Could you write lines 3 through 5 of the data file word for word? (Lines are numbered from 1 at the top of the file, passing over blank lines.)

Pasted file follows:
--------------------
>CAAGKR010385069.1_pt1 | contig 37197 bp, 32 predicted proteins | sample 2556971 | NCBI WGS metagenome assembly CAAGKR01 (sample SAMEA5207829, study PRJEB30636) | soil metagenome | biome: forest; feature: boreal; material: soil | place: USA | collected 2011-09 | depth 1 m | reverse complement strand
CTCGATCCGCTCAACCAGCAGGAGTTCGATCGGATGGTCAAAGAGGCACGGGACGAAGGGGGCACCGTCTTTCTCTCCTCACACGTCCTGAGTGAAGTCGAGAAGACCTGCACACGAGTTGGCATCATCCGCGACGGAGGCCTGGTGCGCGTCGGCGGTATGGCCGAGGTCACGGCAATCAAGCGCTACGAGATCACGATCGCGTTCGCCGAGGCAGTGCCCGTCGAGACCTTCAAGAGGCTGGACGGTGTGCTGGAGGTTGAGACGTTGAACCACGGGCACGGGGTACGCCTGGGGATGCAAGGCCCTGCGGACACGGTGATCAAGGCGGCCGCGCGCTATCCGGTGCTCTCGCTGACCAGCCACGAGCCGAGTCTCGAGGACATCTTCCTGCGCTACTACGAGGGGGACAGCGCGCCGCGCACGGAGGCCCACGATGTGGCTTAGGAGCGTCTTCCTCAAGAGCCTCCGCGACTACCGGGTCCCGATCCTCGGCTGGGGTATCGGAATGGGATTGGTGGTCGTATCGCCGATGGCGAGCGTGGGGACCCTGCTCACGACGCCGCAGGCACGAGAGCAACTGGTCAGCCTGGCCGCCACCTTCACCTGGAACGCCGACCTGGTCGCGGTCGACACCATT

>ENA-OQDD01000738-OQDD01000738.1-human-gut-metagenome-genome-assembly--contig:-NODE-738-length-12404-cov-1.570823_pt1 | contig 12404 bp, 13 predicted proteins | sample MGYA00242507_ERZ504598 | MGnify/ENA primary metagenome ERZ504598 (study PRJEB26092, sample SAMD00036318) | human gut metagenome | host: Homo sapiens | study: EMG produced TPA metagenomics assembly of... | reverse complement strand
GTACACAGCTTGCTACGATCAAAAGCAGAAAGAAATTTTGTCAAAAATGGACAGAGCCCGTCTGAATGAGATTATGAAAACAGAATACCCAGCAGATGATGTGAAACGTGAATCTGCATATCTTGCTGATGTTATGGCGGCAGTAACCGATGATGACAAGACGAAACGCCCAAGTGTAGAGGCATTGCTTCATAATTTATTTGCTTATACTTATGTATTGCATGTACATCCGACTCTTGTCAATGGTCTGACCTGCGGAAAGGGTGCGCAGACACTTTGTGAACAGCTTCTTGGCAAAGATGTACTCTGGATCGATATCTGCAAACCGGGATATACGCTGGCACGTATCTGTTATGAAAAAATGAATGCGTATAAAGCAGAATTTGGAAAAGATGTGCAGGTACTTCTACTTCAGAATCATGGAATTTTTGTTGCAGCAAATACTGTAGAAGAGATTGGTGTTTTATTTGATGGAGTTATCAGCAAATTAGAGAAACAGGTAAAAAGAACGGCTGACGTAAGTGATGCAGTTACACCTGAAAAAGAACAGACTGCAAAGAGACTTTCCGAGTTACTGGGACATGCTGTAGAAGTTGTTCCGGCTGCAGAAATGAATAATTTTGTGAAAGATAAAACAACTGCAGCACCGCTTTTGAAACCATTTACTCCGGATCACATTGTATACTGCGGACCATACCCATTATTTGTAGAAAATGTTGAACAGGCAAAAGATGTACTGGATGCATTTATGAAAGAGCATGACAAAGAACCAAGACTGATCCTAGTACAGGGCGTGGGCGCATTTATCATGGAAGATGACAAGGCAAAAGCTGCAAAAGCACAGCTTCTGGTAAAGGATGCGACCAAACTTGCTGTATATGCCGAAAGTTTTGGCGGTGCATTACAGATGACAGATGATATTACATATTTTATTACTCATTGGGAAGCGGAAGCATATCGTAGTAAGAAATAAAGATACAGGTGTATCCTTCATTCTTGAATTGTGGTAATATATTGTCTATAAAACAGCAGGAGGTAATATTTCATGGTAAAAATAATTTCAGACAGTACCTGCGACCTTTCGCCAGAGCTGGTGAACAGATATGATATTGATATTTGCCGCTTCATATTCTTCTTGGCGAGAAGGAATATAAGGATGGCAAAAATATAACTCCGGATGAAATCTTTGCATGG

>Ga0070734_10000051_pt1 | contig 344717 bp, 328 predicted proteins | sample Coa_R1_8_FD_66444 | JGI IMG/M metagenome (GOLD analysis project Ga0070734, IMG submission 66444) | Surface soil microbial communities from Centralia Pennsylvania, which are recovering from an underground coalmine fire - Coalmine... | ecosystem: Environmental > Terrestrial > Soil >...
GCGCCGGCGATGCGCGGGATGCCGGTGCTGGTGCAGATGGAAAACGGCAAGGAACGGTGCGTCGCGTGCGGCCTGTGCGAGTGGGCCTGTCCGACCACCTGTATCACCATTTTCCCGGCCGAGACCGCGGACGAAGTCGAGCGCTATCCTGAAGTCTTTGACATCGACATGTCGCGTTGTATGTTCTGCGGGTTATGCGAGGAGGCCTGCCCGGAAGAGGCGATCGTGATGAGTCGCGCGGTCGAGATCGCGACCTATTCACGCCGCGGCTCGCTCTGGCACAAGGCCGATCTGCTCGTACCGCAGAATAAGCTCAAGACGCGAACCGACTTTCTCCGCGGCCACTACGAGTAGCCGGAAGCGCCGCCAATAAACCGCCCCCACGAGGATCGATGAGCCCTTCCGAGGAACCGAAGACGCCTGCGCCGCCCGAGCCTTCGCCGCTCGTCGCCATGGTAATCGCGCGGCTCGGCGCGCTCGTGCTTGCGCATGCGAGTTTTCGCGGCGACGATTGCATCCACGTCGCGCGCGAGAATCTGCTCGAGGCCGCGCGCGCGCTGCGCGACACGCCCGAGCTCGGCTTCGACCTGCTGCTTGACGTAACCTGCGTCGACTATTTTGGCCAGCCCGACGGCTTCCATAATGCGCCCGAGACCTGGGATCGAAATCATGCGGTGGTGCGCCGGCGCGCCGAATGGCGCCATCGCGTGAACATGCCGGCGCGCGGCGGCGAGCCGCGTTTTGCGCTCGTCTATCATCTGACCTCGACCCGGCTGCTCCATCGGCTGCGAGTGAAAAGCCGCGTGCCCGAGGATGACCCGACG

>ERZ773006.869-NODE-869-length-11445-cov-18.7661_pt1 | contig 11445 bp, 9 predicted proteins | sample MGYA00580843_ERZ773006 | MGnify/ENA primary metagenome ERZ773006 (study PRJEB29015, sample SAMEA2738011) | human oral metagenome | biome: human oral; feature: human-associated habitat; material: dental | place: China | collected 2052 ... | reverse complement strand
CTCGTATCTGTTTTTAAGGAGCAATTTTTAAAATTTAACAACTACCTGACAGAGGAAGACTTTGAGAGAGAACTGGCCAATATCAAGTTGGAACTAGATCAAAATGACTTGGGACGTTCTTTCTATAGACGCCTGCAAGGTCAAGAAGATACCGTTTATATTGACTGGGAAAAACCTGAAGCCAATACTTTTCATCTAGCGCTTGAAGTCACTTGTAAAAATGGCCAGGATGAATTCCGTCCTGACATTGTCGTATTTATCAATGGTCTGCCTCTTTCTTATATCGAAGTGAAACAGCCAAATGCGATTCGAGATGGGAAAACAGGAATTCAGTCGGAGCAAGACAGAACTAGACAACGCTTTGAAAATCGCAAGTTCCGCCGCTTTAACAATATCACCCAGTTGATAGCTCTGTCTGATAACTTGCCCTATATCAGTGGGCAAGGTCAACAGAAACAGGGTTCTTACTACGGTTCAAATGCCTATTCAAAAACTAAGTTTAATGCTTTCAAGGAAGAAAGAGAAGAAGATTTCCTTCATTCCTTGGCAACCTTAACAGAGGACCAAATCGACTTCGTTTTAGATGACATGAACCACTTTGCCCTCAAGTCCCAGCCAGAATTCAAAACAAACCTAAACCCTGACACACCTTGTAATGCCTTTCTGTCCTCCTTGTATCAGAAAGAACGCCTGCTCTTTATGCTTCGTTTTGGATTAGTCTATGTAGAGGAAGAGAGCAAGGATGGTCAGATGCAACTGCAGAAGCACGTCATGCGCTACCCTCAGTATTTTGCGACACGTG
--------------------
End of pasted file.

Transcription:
>ENA-OQDD01000738-OQDD01000738.1-human-gut-metagenome-genome-assembly--contig:-NODE-738-length-12404-cov-1.570823_pt1 | contig 12404 bp, 13 predicted proteins | sample MGYA00242507_ERZ504598 | MGnify/ENA primary metagenome ERZ504598 (study PRJEB26092, sample SAMD00036318) | human gut metagenome | host: Homo sapiens | study: EMG produced TPA metagenomics assembly of... | reverse complement strand
GTACACAGCTTGCTACGATCAAAAGCAGAAAGAAATTTTGTCAAAAATGGACAGAGCCCGTCTGAATGAGATTATGAAAACAGAATACCCAGCAGATGATGTGAAACGTGAATCTGCATATCTTGCTGATGTTATGGCGGCAGTAACCGATGATGACAAGACGAAACGCCCAAGTGTAGAGGCATTGCTTCATAATTTATTTGCTTATACTTATGTATTGCATGTACATCCGACTCTTGTCAATGGTCTGACCTGCGGAAAGGGTGCGCAGACACTTTGTGAACAGCTTCTTGGCAAAGATGTACTCTGGATCGATATCTGCAAACCGGGATATACGCTGGCACGTATCTGTTATGAAAAAATGAATGCGTATAAAGCAGAATTTGGAAAAGATGTGCAGGTACTTCTACTTCAGAATCATGGAATTTTTGTTGCAGCAAATACTGTAGAAGAGATTGGTGTTTTATTTGATGGAGTTATCAGCAAATTAGAGAAACAGGTAAAAAGAACGGCTGACGTAAGTGATGCAGTTACACCTGAAAAAGAACAGACTGCAAAGAGACTTTCCGAGTTACTGGGACATGCTGTAGAAGTTGTTCCGGCTGCAGAAATGAATAATTTTGTGAAAGATAAAACAACTGCAGCACCGCTTTTGAAACCATTTACTCCGGATCACATTGTATACTGCGGACCATACCCATTATTTGTAGAAAATGTTGAACAGGCAAAAGATGTACTGGATGCATTTATGAAAGAGCATGACAAAGAACCAAGACTGATCCTAGTACAGGGCGTGGGCGCATTTATCATGGAAGATGACAAGGCAAAAGCTGCAAAAGCACAGCTTCTGGTAAAGGATGCGACCAAACTTGCTGTATATGCCGAAAGTTTTGGCGGTGCATTACAGATGACAGATGATATTACATATTTTATTACTCATTGGGAAGCGGAAGCATATCGTAGTAAGAAATAAAGATACAGGTGTATCCTTCATTCTTGAATTGTGGTAATATATTGTCTATAAAACAGCAGGAGGTAATATTTCATGGTAAAAATAATTTCAGACAGTACCTGCGACCTTTCGCCAGAGCTGGTGAACAGATATGATATTGATATTTGCCGCTTCATATTCTTCTTGGCGAGAAGGAATATAAGGATGGCAAAAATATAACTCCGGATGAAATCTTTGCATGG

>Ga0070734_10000051_pt1 | contig 344717 bp, 328 predicted proteins | sample Coa_R1_8_FD_66444 | JGI IMG/M metagenome (GOLD analysis project Ga0070734, IMG submission 66444) | Surface soil microbial communities from Centralia Pennsylvania, which are recovering from an underground coalmine fire - Coalmine... | ecosystem: Environmental > Terrestrial > Soil >...